Obviously the numbers for victims worldwide are or will be exponentially higher. At this point, the only way to slow down (and eventually stop) this pandemic is for entire communities of people to "act as if" each member has the virus at least to the point of being possible communicators of the infection to others. In other words, everyone must observe at least some aspects of quarantine. As much as possible, we must stay at home, or practice "self distancing" when it is necessary to procure (or provide) essential services.

These are unprecedented restrictions, and we don't really know how long they will be necessary. But for now, they are necessary.

Perhaps this is all just a temporary "inconvenience" for the vast majority of us — an odd pause in our "normal" lifestyle of crisscrossing the Global Village unhindered, using our hyper-travel machines to move between and interact with various massive gatherings of bodily human beings, continually trafficking in millions of germs that our immune systems can handle.

Or perhaps it is the beginning of as yet unimaginable changes in how we relate to one another on a global and local scale. This is a possibility. All through my life, there have been people who have insisted — for various reasons — that such changes are inevitable and necessary, and that if we don't make these changes, events will force them upon us. I think they are pointing to something very real, which has to do with this elusive yet unmistakably emerging new epoch that I have been pondering in recent years.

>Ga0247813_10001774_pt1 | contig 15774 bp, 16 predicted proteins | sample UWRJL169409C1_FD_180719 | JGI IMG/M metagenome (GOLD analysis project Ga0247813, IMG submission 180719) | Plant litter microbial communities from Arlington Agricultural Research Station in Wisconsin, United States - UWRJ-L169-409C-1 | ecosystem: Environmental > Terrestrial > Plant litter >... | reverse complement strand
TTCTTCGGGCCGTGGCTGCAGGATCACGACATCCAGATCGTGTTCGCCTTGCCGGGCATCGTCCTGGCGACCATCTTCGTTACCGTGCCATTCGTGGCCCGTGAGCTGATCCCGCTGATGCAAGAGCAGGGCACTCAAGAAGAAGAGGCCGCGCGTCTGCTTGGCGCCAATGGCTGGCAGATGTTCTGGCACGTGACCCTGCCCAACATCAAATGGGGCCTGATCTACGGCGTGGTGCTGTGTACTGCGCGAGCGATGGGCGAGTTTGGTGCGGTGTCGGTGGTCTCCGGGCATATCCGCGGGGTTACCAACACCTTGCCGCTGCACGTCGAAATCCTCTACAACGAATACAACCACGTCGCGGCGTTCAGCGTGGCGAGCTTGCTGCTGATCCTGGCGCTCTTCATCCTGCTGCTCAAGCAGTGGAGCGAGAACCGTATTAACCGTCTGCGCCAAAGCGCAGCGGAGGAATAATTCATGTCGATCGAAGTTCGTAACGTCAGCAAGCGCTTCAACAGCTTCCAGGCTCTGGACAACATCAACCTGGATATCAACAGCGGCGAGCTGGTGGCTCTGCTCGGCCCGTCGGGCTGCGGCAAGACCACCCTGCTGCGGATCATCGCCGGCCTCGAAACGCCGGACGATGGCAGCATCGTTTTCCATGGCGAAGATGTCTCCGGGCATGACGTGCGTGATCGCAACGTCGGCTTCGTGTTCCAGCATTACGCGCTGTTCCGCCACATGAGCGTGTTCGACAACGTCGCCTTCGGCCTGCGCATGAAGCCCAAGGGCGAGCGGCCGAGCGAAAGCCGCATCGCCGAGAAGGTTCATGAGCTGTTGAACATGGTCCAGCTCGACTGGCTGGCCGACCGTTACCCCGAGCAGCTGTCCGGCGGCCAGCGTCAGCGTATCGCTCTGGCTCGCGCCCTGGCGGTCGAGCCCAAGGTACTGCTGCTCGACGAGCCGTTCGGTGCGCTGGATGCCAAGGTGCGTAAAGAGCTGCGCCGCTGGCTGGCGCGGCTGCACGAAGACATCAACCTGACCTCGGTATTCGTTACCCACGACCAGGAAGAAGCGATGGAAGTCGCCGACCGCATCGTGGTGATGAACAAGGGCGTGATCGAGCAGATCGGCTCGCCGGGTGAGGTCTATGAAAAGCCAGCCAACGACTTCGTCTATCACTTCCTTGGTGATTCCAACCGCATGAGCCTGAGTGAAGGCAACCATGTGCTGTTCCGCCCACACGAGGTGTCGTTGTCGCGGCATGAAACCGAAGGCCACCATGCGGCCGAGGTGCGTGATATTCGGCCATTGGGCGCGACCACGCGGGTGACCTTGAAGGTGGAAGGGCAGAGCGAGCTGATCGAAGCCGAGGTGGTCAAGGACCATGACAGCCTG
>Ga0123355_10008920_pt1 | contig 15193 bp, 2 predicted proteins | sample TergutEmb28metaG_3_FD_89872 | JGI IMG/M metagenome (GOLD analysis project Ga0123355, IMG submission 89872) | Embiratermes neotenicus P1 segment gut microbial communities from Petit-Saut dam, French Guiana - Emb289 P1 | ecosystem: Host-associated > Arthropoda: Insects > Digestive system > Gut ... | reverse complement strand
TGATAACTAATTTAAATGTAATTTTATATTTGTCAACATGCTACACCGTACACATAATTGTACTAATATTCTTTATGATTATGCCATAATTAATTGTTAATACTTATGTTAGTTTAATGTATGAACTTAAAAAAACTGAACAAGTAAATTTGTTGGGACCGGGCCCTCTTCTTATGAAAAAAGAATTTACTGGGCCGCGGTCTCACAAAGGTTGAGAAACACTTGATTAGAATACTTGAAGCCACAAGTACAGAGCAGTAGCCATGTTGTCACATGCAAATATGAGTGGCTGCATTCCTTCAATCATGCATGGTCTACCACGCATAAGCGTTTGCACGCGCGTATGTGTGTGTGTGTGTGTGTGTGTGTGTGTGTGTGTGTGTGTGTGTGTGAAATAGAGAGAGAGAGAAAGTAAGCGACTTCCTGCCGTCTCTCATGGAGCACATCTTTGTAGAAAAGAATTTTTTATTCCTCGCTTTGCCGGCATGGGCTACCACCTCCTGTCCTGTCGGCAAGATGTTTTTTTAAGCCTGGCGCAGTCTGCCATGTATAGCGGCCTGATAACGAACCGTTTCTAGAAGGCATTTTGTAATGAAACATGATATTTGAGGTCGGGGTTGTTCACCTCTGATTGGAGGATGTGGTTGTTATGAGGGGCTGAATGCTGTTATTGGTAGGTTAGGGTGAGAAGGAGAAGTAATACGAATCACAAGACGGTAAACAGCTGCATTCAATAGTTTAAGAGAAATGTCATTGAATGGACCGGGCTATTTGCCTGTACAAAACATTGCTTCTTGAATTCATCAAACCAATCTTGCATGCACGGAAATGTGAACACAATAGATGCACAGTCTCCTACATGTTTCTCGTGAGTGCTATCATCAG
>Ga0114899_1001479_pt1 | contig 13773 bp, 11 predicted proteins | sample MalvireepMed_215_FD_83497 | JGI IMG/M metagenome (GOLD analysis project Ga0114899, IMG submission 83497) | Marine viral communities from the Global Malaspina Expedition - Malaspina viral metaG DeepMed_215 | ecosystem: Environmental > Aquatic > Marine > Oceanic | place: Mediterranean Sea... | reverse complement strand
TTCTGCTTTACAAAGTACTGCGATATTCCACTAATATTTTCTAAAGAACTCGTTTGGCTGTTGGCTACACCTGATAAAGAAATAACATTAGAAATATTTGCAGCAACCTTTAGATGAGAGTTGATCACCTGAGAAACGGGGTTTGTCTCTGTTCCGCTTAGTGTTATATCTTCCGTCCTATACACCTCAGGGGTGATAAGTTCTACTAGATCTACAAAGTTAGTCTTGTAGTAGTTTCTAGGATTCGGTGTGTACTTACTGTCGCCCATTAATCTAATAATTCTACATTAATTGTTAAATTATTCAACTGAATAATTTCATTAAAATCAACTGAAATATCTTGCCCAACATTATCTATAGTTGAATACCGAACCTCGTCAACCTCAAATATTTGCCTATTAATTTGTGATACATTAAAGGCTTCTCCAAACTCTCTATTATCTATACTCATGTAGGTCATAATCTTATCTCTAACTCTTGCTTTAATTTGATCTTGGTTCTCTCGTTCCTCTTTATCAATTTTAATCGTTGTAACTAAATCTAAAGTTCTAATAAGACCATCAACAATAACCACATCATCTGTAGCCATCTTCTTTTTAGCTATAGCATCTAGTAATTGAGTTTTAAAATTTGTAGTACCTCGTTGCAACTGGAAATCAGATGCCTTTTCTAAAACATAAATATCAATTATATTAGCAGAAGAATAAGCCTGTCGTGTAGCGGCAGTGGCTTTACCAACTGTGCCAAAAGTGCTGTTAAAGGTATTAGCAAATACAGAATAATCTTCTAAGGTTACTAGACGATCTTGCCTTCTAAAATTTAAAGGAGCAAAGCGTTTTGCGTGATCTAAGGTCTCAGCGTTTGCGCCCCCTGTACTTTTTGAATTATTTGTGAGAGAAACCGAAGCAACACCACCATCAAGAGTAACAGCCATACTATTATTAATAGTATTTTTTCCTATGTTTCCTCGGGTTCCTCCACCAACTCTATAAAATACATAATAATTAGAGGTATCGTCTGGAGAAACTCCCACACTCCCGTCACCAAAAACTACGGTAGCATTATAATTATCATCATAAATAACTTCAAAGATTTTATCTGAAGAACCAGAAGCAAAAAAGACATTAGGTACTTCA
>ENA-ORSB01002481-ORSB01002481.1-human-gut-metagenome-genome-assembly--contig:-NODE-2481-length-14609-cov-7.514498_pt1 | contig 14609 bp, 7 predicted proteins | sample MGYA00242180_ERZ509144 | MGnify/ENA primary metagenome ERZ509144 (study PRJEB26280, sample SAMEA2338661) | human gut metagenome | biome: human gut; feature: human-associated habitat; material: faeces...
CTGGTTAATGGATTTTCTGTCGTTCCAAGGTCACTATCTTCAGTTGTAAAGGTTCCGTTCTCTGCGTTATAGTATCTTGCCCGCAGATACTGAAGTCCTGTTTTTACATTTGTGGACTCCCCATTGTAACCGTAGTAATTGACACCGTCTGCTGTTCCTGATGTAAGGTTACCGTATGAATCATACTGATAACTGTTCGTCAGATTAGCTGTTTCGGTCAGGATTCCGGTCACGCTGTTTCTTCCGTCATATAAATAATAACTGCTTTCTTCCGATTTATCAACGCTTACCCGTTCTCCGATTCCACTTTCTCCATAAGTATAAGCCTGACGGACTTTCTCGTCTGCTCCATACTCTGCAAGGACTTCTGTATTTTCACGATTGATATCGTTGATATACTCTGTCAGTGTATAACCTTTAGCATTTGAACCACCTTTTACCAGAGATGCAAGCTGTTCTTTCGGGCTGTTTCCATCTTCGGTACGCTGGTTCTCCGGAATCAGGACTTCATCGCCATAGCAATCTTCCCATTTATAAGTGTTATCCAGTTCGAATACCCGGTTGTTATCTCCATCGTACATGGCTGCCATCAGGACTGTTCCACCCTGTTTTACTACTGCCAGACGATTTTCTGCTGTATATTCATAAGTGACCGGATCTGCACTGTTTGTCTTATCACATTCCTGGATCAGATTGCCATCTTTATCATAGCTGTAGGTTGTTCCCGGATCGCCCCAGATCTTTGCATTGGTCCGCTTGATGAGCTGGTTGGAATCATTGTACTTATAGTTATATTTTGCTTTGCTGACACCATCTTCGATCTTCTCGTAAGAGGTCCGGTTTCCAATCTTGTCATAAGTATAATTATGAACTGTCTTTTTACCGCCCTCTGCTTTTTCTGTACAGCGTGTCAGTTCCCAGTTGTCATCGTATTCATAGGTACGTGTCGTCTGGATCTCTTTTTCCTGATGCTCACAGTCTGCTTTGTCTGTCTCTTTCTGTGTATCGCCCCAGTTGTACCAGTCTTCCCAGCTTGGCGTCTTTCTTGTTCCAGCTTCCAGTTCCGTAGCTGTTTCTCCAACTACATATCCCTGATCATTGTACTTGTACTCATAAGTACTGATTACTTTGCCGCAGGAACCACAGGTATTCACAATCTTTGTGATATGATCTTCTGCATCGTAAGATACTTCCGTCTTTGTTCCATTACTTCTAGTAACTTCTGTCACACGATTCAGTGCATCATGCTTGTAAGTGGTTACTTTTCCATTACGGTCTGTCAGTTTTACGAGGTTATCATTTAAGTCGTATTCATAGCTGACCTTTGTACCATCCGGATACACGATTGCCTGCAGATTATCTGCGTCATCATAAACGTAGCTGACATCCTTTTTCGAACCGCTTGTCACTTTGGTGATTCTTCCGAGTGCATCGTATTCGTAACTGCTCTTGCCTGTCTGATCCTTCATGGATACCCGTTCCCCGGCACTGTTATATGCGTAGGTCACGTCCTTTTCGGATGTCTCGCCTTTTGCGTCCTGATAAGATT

We really are all interrelated and interconnected. We are all one human family. We are immersed within a delicate ecosystem. We are not submerged, so as to be merely a part of a larger system that takes precedence over our "species." We are human persons, with spiritual personal existence, intelligence, and freedom. Even as we transcend the physical universe, we also "belong" in it as its apex and crown. Here we mature and fulfill our vocation. The world has been entrusted to our care — not to abuse as meaningless stuff to be pillaged and destroyed in pursuit of our endless violent cravings, but to receive as a gift that can provide adequately for our physical needs, and a place we engage with wisdom and gratitude, cultivating spaces of habitation that peoples call "home," where human persons live in communion with one another and with gentle, organic solicitude for all the natural world and the beauty and diversity of its creatures.